Objective: A case study at the department for heart surgery of an Austrian University Hospital in 2001, examined the outcome of improved communication aimed at empowering patients to be more effective co-producers of recuperation after surgery.
Methods: Evaluated were the effects of a training program for developing communication skills of health professionals (physicians, physiotherapists, and nurses) along with a reorganization of patient information schemes. The clinical outcomes after four types of surgery (bypass, stent, artificial valve insertion and combination of these) were observed in 100 patients without (control group) and 99 with the intervention administered (intervention group). Two objective and two subjective health outcome parameters were selected for analysis: care level adjusted length of stay in hospital, frequency of post-surgery complications, subjective health, subjective satisfaction with care received. Self-administered breathing exercises were measured as an intermediary outcome parameter.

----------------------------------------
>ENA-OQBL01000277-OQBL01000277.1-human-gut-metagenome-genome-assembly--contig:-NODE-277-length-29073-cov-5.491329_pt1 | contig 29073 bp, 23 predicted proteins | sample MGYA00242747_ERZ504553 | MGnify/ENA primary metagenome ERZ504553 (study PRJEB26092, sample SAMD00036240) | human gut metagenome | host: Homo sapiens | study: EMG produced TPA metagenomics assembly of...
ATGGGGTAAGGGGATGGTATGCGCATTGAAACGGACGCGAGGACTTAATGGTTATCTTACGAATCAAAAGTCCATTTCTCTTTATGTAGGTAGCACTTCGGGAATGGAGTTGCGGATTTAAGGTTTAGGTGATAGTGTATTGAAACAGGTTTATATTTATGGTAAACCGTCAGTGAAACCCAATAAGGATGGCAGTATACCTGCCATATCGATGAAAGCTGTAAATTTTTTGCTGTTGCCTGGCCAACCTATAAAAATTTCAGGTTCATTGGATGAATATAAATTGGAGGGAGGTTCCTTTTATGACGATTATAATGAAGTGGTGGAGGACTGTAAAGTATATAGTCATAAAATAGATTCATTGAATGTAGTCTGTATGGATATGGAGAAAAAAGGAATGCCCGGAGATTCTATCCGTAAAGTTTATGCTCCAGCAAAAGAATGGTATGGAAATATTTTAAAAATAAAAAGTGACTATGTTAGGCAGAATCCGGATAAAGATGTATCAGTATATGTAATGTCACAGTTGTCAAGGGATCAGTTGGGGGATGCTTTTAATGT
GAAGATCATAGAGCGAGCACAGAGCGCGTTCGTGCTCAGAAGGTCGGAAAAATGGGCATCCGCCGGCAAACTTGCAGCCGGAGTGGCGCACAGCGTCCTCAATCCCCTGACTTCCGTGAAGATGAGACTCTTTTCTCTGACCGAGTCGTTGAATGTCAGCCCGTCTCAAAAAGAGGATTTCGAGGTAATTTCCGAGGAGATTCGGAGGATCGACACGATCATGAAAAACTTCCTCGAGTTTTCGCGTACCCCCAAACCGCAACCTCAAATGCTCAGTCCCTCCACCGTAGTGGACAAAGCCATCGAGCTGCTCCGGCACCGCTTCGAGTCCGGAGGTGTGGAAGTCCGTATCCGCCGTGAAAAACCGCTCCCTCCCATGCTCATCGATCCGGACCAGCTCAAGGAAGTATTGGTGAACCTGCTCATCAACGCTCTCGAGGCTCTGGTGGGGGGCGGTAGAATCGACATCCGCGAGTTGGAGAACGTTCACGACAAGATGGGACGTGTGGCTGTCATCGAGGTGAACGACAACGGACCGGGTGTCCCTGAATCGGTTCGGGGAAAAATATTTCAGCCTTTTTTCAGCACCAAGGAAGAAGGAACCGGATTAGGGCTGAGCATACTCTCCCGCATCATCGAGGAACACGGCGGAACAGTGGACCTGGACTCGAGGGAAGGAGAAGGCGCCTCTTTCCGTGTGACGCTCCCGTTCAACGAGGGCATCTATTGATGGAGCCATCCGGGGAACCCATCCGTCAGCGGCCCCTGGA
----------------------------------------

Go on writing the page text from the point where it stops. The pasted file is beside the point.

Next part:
Results: In the intervention group length of hospital stay was shorter (by 1 day), incidence of post-surgery tachyarrhythmia was reduced (by 15%), transfer to less intensive care levels was faster and patient ratings for communicative quality of care by doctors and nurses were improved.
Conclusion: Professional communication aimed at empowering patients to act as co producers can indeed have an effect on clinical outcome.
Practice implications: Staff training and reorganization of communication schemes can be an effective intervention in hospital care.